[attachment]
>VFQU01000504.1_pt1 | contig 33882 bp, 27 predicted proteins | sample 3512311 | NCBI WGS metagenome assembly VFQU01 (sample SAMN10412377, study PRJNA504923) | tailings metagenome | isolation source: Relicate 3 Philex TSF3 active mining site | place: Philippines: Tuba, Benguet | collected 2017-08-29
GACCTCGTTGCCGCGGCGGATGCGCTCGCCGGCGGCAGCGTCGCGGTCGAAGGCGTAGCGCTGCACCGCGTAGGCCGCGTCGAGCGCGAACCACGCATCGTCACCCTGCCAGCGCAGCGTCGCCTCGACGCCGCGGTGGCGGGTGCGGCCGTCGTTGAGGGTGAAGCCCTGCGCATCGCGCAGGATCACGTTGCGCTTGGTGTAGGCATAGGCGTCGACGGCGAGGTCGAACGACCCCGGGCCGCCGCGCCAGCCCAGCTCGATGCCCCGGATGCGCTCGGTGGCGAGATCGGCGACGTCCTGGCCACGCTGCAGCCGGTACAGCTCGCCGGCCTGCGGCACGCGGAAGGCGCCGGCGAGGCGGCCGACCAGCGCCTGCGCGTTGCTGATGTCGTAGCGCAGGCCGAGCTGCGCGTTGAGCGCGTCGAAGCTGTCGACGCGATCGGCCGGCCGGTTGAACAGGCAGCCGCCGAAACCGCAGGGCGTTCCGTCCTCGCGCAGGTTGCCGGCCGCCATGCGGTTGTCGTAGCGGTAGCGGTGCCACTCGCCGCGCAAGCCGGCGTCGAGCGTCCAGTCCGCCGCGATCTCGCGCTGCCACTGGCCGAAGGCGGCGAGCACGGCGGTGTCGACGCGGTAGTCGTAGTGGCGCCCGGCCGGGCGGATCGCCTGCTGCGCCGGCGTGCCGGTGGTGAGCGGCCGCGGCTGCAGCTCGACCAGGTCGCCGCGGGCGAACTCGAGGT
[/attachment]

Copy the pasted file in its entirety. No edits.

>VFQU01000504.1_pt1 | contig 33882 bp, 27 predicted proteins | sample 3512311 | NCBI WGS metagenome assembly VFQU01 (sample SAMN10412377, study PRJNA504923) | tailings metagenome | isolation source: Relicate 3 Philex TSF3 active mining site | place: Philippines: Tuba, Benguet | collected 2017-08-29
GACCTCGTTGCCGCGGCGGATGCGCTCGCCGGCGGCAGCGTCGCGGTCGAAGGCGTAGCGCTGCACCGCGTAGGCCGCGTCGAGCGCGAACCACGCATCGTCACCCTGCCAGCGCAGCGTCGCCTCGACGCCGCGGTGGCGGGTGCGGCCGTCGTTGAGGGTGAAGCCCTGCGCATCGCGCAGGATCACGTTGCGCTTGGTGTAGGCATAGGCGTCGACGGCGAGGTCGAACGACCCCGGGCCGCCGCGCCAGCCCAGCTCGATGCCCCGGATGCGCTCGGTGGCGAGATCGGCGACGTCCTGGCCACGCTGCAGCCGGTACAGCTCGCCGGCCTGCGGCACGCGGAAGGCGCCGGCGAGGCGGCCGACCAGCGCCTGCGCGTTGCTGATGTCGTAGCGCAGGCCGAGCTGCGCGTTGAGCGCGTCGAAGCTGTCGACGCGATCGGCCGGCCGGTTGAACAGGCAGCCGCCGAAACCGCAGGGCGTTCCGTCCTCGCGCAGGTTGCCGGCCGCCATGCGGTTGTCGTAGCGGTAGCGGTGCCACTCGCCGCGCAAGCCGGCGTCGAGCGTCCAGTCCGCCGCGATCTCGCGCTGCCACTGGCCGAAGGCGGCGAGCACGGCGGTGTCGACGCGGTAGTCGTAGTGGCGCCCGGCCGGGCGGATCGCCTGCTGCGCCGGCGTGCCGGTGGTGAGCGGCCGCGGCTGCAGCTCGACCAGGTCGCCGCGGGCGAACTCGAGGT